By: J. S. Scott

I wouldn’t know the difference between a good neighborhood and a bad one. This was home to me. “It’s not so bad.” I knew I sounded defensive, but it irked me that he was being uppity about a neighborhood I’d lived in for years.

“You’re coming home with me. Your job starts now.” He gave me a look that said he wouldn’t change his mind.

I sighed. “Might as well. I’m being evicted anyway.” My situation was dire, and I didn’t like telling a man like Trace Walker what a loser I was, but it was the truth.

His expression was stormy as he picked up his fork and started eating again. “I’ll call a mover to get your stuff.”

“No need. I can just swing by and pick up my things. I don’t own much.” It was an understatement, but I tried to be nonchalant. Everything I had could fit in a backpack. I lived in a studio apartment, and it was sparsely furnished with things I’d been able to get for free. What clothing I had fit into my tattered backpack.

“Jesus! Who cares for you, Eva? Where are your parents? How long have you been on your own?”

“Nobody cares for me. I’m an adult, and I’ve been on my own since I was seventeen. My father was a Mexican born farm worker who died when I was fourteen years old, and my mother remarried and moved away when I was seventeen. She’s dead now.”

I didn’t want to think about my parents, my family. I still missed my father, even though he’d been gone for nearly a decade. My mother was a different story. I’d hated her and the feelings were mutual before she’d died. I had plenty of reasons to harbor resentment and anger toward my mother. Making me and my father feel like dirt on her shoes was just one of them.

Trace placed his fork on his now-empty plate. “So you’re Mexican?”

“Half,” I corrected. “My mother was Caucasian American. I was born here.”

To be honest, we’d traveled a lot within the U.S. up until my father had died. He went where there was work on the farms, and my mother and I had gone with him. Mom had constantly complained about the dirty, squalid life my dad provided, but he’d always worked long, hard hours out in the fields to keep us fed.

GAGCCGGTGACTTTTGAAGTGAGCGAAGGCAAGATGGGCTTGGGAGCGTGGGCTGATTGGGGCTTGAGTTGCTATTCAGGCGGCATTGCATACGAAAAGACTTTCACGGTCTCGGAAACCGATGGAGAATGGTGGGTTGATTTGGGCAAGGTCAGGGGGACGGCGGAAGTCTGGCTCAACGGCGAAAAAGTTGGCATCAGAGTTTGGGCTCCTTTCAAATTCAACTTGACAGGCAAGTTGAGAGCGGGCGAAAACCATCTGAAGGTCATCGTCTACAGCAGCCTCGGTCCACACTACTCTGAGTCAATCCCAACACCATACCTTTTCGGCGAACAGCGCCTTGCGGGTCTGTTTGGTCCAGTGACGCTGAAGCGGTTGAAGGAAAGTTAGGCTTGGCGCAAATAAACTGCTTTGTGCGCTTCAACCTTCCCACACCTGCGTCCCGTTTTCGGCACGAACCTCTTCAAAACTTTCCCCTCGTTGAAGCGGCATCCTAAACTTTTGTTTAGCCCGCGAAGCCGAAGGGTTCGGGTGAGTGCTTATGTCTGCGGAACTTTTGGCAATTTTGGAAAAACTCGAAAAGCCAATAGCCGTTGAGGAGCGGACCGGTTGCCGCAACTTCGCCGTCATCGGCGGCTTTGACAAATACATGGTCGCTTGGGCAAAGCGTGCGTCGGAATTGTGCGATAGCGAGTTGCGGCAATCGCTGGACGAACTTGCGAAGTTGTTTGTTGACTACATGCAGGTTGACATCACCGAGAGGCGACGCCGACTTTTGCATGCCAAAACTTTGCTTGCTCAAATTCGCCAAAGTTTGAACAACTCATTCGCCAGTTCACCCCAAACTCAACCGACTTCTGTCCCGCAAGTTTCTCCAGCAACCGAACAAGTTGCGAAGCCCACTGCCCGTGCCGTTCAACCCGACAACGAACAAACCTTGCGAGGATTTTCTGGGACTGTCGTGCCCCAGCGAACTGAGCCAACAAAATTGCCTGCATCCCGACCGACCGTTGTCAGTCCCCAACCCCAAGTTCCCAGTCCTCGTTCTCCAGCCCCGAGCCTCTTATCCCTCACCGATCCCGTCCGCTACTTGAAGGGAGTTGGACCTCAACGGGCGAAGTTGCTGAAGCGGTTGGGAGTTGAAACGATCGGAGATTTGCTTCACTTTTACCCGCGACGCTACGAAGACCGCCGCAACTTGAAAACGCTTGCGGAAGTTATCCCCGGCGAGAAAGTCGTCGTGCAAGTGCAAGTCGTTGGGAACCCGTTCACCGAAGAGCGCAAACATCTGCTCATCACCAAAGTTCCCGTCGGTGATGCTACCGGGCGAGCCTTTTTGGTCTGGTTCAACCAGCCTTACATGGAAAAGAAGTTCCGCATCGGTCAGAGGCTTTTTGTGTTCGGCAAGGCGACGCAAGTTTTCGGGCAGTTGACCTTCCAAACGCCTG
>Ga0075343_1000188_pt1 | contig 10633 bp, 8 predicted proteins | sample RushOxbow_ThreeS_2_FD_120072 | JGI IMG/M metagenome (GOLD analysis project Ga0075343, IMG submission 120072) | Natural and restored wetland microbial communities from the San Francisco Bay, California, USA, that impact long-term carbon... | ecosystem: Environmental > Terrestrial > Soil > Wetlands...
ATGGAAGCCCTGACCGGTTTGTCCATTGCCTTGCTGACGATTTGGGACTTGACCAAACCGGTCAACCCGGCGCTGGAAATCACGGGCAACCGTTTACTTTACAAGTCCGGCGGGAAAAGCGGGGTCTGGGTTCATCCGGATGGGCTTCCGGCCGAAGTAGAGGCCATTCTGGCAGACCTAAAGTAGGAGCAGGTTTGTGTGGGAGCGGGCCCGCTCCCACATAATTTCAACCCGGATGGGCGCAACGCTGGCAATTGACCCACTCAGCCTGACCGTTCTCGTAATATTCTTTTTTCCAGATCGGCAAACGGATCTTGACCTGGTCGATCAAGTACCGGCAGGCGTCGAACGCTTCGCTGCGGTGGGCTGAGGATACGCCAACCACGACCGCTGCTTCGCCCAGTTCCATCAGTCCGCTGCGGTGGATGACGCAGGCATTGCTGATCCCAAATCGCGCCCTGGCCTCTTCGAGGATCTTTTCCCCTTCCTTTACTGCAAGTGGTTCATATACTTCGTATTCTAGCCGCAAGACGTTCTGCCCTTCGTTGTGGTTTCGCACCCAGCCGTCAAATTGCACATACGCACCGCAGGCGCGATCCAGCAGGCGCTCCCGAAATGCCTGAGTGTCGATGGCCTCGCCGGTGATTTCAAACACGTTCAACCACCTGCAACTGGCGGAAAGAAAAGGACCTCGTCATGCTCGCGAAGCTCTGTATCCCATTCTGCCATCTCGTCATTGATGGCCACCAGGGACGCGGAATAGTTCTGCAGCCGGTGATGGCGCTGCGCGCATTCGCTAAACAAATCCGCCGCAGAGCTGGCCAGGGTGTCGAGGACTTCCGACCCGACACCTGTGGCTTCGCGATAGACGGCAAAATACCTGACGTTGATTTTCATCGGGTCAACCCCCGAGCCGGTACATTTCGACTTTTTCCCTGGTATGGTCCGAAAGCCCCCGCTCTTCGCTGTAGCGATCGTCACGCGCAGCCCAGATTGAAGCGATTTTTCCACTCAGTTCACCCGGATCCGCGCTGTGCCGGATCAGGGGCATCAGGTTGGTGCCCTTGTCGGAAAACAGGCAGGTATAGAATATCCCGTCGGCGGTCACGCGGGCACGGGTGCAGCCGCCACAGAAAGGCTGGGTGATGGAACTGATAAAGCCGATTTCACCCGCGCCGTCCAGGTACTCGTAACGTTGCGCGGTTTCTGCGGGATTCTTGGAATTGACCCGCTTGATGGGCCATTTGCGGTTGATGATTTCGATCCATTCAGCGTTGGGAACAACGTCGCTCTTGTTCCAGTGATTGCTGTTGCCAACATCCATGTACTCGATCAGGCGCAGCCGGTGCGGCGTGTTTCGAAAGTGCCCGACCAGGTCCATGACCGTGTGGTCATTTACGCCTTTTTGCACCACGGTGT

Sometimes I wondered why my mother had married my father. My childhood had been nothing but listening to her criticizing him for their poverty. Nevertheless, my father had never stopped trying to please her.

Unfortunately, he’d never made her happy, even when he’d died trying to keep our family intact. She’d been bitter about my existence keeping her trapped in the same place until the day she’d left to seek out a different kind of life, leaving me—and apparently all of those bad memories—behind.

My father had loved me; my mother had hated me.

Maybe I’d made peace with the fact that I wasn’t responsible for my mother’s unhappiness. But occasionally her bitter words still haunted me.

“Why were you left on your own when your mother remarried?”

Trace’s question made me uncomfortable. “I was an adult, graduating from high school. She was done with her obligations to me.”

Trace’s eyes turned glacial. “A seventeen-year-old living here isn’t equipped to live her own life yet.”

Apparently, my mother had thought differently. She’d left me with more than just overdue bills and an eviction notice.

I looked at the man defending me, and all of the misplaced anger I’d carried for all of the Walkers faded. What had happened had nothing to do with the Walker family and everything to do with only one person: my mother.

“I made it. It doesn’t matter.” Nobody had ever cared about me enough to actually be angry that my life had been difficult. But for some reason, I didn’t want Trace’s pity.

“Barely,” Trace grumbled as he stood up. “Let’s get out of here.”

I shoveled the last of my burrito into my mouth as I watched him pay the bill, giving the waitress a generous tip and a charismatic smile.

God, he was charming when he wasn’t growling. I watched as he complimented the Hispanic waitress in fluent Spanish, letting her know how much he’d enjoyed the food. Somehow, it didn’t surprise me that he could speak a foreign language so perfectly. He looked like the type of guy who did everything well.

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